(4) A noise "thermometer" to be installed at a prominent location as a reminder of current and past levels;
(5) Warnings and earplugs at establishments with high sound levels; survey of restaurants with favorable sound environments;
(6) City soundmarks given heritage status and existing heritage buildings with positive acoustic qualities designated as "sound sanctuaries";
(7) Quiet parks increased and made more effective and better known;
(8) Tourism information supplemented by maps and guides to soundwalks, soundmarks and events of sonic interest;
(9) Seasonally timed information sheets to be sent out with municipal mailings, press releases, etc.
(10) School visits by city employees to include soundscape and noise information; encourage use of curricular materials;
(11) Communication between the city and public organizations, particularly those involving the hard of hearing, regarding noise issues;
(12) Communication with neighbourhood organizations, plus public input via the city's website, regarding noise issues.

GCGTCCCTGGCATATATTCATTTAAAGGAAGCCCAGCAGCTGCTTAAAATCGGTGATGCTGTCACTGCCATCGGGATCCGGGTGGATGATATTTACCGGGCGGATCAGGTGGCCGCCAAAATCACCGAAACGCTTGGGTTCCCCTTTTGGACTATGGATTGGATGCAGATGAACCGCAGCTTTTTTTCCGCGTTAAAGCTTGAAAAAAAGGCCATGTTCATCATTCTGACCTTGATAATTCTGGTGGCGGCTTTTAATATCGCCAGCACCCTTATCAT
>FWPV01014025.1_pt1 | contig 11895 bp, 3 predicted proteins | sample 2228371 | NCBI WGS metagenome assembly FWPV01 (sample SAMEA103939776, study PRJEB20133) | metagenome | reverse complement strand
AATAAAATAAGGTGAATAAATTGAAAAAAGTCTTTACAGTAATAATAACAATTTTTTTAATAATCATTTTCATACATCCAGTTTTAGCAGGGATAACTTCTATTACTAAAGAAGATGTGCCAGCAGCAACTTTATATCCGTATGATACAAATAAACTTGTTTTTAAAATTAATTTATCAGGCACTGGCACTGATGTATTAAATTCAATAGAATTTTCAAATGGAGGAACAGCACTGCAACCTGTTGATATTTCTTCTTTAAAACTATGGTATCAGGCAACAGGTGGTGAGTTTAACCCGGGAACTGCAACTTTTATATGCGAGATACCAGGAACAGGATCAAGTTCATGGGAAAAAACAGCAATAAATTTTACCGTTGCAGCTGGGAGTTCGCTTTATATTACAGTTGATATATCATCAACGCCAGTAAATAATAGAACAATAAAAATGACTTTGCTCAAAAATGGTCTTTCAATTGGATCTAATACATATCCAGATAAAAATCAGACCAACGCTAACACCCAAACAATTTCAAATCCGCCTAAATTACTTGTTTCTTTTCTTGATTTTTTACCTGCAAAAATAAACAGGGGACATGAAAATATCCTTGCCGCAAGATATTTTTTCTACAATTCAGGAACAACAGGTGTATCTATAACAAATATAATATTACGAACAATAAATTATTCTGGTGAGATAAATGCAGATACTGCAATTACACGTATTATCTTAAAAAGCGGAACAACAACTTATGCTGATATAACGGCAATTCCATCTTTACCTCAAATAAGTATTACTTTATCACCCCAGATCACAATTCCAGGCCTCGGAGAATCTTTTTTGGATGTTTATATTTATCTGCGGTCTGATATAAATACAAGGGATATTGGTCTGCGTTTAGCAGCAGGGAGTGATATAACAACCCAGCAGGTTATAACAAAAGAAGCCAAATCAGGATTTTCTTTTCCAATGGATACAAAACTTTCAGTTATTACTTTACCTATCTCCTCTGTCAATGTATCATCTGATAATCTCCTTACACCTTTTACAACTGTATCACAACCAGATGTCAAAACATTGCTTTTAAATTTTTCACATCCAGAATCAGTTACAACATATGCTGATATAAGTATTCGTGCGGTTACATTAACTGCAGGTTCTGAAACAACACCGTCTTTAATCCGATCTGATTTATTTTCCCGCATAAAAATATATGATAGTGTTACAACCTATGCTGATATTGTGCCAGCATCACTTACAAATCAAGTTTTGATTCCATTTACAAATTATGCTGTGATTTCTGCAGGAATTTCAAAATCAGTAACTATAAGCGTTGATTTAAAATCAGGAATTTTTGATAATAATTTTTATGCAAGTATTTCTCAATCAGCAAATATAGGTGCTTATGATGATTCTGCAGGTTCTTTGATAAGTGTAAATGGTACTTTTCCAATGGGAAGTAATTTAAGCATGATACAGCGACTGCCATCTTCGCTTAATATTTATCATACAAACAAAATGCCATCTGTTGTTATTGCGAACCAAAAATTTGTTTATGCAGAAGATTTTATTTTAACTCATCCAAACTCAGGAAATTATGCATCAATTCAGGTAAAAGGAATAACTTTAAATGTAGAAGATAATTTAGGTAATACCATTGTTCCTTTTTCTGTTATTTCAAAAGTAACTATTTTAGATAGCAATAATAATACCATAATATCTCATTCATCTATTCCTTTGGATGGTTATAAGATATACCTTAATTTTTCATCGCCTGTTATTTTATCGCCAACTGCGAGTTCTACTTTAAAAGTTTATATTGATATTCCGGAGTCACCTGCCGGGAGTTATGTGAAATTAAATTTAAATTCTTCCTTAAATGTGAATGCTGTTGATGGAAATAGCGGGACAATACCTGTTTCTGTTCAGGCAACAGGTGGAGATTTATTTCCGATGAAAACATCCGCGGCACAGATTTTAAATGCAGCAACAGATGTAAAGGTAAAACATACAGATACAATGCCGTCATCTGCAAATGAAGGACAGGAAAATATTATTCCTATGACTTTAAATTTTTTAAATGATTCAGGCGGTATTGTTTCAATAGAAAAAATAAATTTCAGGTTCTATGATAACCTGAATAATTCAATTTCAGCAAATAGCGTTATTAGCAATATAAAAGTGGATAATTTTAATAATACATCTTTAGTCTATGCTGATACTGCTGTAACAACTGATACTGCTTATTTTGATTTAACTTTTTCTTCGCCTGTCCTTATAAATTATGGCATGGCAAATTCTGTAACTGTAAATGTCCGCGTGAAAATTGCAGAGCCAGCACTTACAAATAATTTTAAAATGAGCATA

All of these recommendations were designed to bring acoustic issues into greater public awareness, not just when the individual feels harassed by a specific problem. Acoustic issues must constantly appear to be on the public agenda, and not merely the responsibility of experts - everyone can play a part. Following the soundscape approach, proposals must include both noise issues, that is, the elimination of negative effects, and soundscape issues, promoting and preserving the positive aspects of the acoustic environment. However, the larger strategy is to suggest in every possible way that acoustic issues are "quality of life" concerns that should be part of the public agenda. Acoustic ecology, to my mind, provides a remarkable model for ecological thinking in general, yet soundscape issues are seldom included when environmental issues are discussed. There seems to be an increasing public support for action on such issues, including personal involvement. It is up to the "ear-minded" community to suggest intelligent design strategies that will put acoustic issues on the public environmental agenda.